Building the right relationships — networking — is critical in business. It may be an overstatement to say that relationships are everything, but not a huge one. The people we spend time with largely determine the opportunities that are available to us. As venture capitalist and entrepreneur Rich Stromback told me in a series of interviews, “Opportunities do not float like clouds in the sky. They are attached to people.”
To say Stromback is a great networker is an understatement: he was introduced to me as “Mr.Davos” for good reason. He has spent the last ten years attending the Mecca of networking events — held by the World Economic Forum every year in Davos-Klosters, Switzerland. The New York Times described him as the “unofficial expert on the Davos party scene.” Every year, he knows where the big events will be because he has so many people feeding him information, and he makes sure to be at the center of the action. Over time, this has turned into a surreal set of relationships. When a Middle East Prince was asked to meet with some Fortune 500 CEOs, he reached out to Stromback to attend and facilitate the meeting; when the Vatican was trying to negotiate a peace treaty of sorts they asked Stromback to help.
People also come to him because they feel they’re not getting enough value at Davos. “They chase for more and get less,” says Stromback, who finds the notion almost unimaginable. “The forum is the most influential community in the world. It’s the United Nations, G20, Fortune 500, Forbes List, tech disrupters and thought leaders all brought into one.”
Much of what he has learned from a decade at Davos flies in the face of generally-accepted networking advice. Below are snippets of my conversations with Stromback about his counterintuitive advice. Use it at Davos — or any other networking event:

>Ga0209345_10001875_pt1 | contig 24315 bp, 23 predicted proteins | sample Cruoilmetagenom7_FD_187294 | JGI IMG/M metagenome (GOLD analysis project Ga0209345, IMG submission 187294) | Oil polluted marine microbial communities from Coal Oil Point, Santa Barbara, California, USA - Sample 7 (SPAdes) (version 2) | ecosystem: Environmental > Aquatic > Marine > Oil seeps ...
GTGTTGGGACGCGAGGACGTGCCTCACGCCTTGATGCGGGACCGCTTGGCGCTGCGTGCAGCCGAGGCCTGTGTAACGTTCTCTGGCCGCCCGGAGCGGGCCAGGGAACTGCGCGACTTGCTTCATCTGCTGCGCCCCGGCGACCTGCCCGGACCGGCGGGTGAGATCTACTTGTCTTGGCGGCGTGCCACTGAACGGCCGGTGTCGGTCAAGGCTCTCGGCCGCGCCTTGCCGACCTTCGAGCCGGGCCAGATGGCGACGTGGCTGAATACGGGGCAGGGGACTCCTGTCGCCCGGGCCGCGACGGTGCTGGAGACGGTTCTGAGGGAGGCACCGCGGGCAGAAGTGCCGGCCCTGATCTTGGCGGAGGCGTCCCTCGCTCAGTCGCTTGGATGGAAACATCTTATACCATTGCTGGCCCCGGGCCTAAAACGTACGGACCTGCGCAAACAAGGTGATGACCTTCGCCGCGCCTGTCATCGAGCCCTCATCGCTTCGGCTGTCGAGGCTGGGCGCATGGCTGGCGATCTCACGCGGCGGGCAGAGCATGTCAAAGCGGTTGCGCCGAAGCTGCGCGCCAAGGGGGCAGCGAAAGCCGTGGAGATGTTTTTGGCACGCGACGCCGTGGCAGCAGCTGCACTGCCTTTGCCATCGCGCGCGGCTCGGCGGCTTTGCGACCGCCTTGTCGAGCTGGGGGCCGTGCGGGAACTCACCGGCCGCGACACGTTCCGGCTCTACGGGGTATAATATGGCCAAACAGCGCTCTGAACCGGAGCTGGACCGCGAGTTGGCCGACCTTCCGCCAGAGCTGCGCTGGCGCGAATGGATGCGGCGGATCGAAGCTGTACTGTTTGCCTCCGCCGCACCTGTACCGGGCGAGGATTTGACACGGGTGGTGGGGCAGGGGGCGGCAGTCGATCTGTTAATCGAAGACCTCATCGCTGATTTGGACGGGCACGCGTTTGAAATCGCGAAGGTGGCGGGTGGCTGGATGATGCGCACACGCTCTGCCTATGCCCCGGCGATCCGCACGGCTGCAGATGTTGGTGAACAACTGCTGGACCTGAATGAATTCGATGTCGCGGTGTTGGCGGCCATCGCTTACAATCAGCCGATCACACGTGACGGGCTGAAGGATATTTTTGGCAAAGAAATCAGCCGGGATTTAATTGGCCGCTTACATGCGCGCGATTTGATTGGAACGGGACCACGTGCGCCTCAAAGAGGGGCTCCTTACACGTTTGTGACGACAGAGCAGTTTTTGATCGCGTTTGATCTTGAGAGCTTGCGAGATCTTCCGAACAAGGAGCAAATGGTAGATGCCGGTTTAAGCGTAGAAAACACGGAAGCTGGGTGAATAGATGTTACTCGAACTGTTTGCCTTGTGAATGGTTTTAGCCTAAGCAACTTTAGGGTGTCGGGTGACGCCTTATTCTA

Don’t care about your first impression. “Everyone gets this wrong. They try to look right and sound right and end up being completely forgettable. I’m having a ball just being myself. I don’t wear suits or anything like that. I do not care about first impressions. I’d almost rather make a bad first impression and let people discover me over time than go for an immediate positive response. Curiously, research I read years ago suggests that you build a stronger bond over time with someone who doesn’t like you immediately compared to someone who does. Everything about Jack Nicholson is wrong, but all of the wrong together makes something very cool.”
99 percent of any networking event is a waste of time. “99% of Davos is information or experience you can get elsewhere, on your own timeframe and in a more comfortable manner. When I had my white badge access [an official pass to the conference center] — which I don’t bother with anymore — my friends would laugh because I never went to a session. [But] that’s not where the highest value is. What you can’t get outside of Davos is the ability to have so many face-to-face interactions which either initiate or further key relationships.”